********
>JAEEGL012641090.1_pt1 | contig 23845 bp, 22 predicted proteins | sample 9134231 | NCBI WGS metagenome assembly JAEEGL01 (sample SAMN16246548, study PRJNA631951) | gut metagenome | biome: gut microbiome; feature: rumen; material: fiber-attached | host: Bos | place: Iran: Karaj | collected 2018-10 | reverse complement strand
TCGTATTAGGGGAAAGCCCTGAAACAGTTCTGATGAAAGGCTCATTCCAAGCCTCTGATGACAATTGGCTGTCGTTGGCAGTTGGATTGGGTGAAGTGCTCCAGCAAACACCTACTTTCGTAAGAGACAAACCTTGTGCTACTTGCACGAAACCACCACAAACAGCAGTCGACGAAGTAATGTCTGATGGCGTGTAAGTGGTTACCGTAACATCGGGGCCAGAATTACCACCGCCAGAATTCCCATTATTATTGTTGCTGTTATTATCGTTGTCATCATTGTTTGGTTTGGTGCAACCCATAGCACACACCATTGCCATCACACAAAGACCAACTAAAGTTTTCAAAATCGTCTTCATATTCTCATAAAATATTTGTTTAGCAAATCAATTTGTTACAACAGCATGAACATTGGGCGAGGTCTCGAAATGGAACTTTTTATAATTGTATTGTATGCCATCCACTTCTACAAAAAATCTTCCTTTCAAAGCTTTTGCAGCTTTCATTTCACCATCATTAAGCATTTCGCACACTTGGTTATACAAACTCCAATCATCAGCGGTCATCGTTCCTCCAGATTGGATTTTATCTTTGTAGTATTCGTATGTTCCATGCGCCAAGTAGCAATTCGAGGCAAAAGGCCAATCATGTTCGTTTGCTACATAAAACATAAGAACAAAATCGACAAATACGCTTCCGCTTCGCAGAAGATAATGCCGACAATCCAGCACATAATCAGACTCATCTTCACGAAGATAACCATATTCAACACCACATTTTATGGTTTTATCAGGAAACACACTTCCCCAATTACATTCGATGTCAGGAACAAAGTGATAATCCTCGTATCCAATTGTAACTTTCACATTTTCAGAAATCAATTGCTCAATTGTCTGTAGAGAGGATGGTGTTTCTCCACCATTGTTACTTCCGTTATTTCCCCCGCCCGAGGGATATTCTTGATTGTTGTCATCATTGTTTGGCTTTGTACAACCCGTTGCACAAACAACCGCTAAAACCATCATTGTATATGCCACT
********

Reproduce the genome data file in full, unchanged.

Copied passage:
>JAEEGL012641090.1_pt1 | contig 23845 bp, 22 predicted proteins | sample 9134231 | NCBI WGS metagenome assembly JAEEGL01 (sample SAMN16246548, study PRJNA631951) | gut metagenome | biome: gut microbiome; feature: rumen; material: fiber-attached | host: Bos | place: Iran: Karaj | collected 2018-10 | reverse complement strand
TCGTATTAGGGGAAAGCCCTGAAACAGTTCTGATGAAAGGCTCATTCCAAGCCTCTGATGACAATTGGCTGTCGTTGGCAGTTGGATTGGGTGAAGTGCTCCAGCAAACACCTACTTTCGTAAGAGACAAACCTTGTGCTACTTGCACGAAACCACCACAAACAGCAGTCGACGAAGTAATGTCTGATGGCGTGTAAGTGGTTACCGTAACATCGGGGCCAGAATTACCACCGCCAGAATTCCCATTATTATTGTTGCTGTTATTATCGTTGTCATCATTGTTTGGTTTGGTGCAACCCATAGCACACACCATTGCCATCACACAAAGACCAACTAAAGTTTTCAAAATCGTCTTCATATTCTCATAAAATATTTGTTTAGCAAATCAATTTGTTACAACAGCATGAACATTGGGCGAGGTCTCGAAATGGAACTTTTTATAATTGTATTGTATGCCATCCACTTCTACAAAAAATCTTCCTTTCAAAGCTTTTGCAGCTTTCATTTCACCATCATTAAGCATTTCGCACACTTGGTTATACAAACTCCAATCATCAGCGGTCATCGTTCCTCCAGATTGGATTTTATCTTTGTAGTATTCGTATGTTCCATGCGCCAAGTAGCAATTCGAGGCAAAAGGCCAATCATGTTCGTTTGCTACATAAAACATAAGAACAAAATCGACAAATACGCTTCCGCTTCGCAGAAGATAATGCCGACAATCCAGCACATAATCAGACTCATCTTCACGAAGATAACCATATTCAACACCACATTTTATGGTTTTATCAGGAAACACACTTCCCCAATTACATTCGATGTCAGGAACAAAGTGATAATCCTCGTATCCAATTGTAACTTTCACATTTTCAGAAATCAATTGCTCAATTGTCTGTAGAGAGGATGGTGTTTCTCCACCATTGTTACTTCCGTTATTTCCCCCGCCCGAGGGATATTCTTGATTGTTGTCATCATTGTTTGGCTTTGTACAACCCGTTGCACAAACAACCGCTAAAACCATCATTGTATATGCCACT